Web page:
Like most gardeners I have had lavenders hanging around in the garden for as long as I can remember. However, I have no idea what their second names are and even when buying them myself, I picked randomly without realising the wide range of colours or forms that were available.
I don’t even remember buying the white lavender I chose for this July “plant of the month”. Surprisingly, it has a prominent place, in a border by the patio, next to the path, so the smell flutters up in exquisite waves when we walk by and brush our legs against the flowers. The perfume is strong and spreads easily but it is less medicinal, more floral than the purple lavenders I am used to. Unfortunately, because I haven’t been paying attention, I do not know the exact name of my white lavender. I expect that because I got it from a garden centre, it is probably one of the most common white, ‘Arctic Snow’ or perhaps ‘Alba’.

white lavender 1

Now that my interest is piqued, I am looking online to see what specialist nurseries are offering. I am finding some real beauties! I restrained myself so far and ordered just 4 varieties for now, to see how they will do in my garden. In a couple of days I am even going to visit a lavender farm somewhere around Alton.
In the meanwhile, I shall follow the advice I gathered online while looking up “lavenders” and harvest the seed heads in September to fill sachets for the lingerie drawers and the linen cupboard…

Happy gardening!

Somebody else likes having white lavender in the garden...
Somebody else likes having white lavender in the garden…

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Gardens, Plant of the month

Plant of the month – June 2016 – Rosa ‘Jasmina’

Order: Rosales       Family: Rosaceae     Subfamily: Rosoideae

Genus: Rosa          Type: Perennial        Propagation: Seed, plant propagation, cuttings, grafting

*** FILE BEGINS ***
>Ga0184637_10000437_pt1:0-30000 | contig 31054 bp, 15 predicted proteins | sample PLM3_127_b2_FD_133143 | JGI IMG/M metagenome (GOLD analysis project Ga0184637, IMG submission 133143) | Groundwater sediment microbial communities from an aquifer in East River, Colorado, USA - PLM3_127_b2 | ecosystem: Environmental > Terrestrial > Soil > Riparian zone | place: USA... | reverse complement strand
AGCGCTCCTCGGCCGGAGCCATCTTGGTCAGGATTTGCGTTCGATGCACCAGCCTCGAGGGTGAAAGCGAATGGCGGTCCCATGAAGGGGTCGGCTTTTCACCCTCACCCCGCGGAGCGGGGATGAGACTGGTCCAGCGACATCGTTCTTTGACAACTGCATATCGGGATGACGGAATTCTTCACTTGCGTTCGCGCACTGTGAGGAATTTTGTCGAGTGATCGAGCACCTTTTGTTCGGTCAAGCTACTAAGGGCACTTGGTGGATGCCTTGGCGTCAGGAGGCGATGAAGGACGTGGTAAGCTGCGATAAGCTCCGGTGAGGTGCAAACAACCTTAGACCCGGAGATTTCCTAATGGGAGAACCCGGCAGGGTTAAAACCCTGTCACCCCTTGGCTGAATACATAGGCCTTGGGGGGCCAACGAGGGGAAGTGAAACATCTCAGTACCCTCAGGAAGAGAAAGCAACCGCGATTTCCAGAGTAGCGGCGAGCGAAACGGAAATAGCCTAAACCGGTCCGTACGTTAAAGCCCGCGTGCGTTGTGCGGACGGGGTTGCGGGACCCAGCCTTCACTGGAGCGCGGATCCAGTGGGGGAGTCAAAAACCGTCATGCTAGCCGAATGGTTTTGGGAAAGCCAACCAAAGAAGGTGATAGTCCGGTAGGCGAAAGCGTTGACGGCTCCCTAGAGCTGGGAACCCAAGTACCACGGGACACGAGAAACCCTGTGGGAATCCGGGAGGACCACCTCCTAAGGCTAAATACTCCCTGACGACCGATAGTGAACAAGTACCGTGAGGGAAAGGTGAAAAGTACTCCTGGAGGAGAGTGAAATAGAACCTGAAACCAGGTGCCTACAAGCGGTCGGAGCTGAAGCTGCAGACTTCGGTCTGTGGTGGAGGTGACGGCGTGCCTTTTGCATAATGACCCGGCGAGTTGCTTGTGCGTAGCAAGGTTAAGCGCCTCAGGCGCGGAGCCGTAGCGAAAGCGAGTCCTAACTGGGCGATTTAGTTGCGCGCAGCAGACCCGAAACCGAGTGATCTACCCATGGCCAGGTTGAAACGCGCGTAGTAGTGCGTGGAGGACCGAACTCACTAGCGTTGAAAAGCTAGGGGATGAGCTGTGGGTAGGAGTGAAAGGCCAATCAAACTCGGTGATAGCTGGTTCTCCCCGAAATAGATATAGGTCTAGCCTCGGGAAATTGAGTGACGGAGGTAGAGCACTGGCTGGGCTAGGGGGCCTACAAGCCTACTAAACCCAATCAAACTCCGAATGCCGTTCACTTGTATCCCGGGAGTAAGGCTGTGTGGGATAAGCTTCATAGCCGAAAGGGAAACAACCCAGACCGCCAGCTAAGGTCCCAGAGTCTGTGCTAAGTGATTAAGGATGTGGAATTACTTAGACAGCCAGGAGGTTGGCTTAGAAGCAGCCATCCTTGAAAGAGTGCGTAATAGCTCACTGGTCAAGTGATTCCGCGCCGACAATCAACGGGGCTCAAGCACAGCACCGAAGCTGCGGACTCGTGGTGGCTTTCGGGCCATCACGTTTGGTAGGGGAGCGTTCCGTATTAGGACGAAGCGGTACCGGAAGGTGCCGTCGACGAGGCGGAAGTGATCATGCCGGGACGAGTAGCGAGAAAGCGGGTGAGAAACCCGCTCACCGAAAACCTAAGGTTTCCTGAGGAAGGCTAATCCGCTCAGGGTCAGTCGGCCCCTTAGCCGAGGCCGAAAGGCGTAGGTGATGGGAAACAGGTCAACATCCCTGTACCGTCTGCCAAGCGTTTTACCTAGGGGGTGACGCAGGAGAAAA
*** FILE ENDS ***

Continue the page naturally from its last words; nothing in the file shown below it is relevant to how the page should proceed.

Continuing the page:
Native to: Mostly Asia, some Europe and North America

This rose is a spectacular rambler with such vivacity that I have to hack through it after the first flowering in order to stop it from invading the whole garden. She happily climbs up and runs along the wall, over the patio screen and flowing onto the trellis, shadowing the pavement on the other side. I can see that she is now making her way towards the arch, cunningly overtaking the passionflower, the honeysuckle and the Rosa ‘Calypso’.

The first flowering didn’t last very long this year because the rain spoiled the tightly wound flower. Once the water gets in, the flowers get heavy, droop and then rot quite quickly.

rosajasmina

There are many reasons for my liking this rose so much: the pale, delicate pink blush is the very picture of an English rose; the profusion of luminous blooms brightens up the patio, even in the shade; the sweet perfume is dizzying; the flowering goes on all summer, as long as I deadhead regularly and trim the long shooting arches; the sparrows love to play hide and seek in the tight foliage, feeling protected by the thorns and the intricate network of branches.

I also like the fact that it overflows over the garden wall. Sometimes as I walk to my car, I see people walking by on the pavement stop and stand on tiptoes to smell the blooms. I have even seen some of them cut a stem and take it away. I don’t mind… I like to share the beauty of Jasmina and it saves me some work when pruning time comes.

So if you are looking for a rambler with strong stems and an abundance of flowers, I would definitely recommend Rosa ‘Jasmina’. May she give you happiness for years to come.

Happy gardening!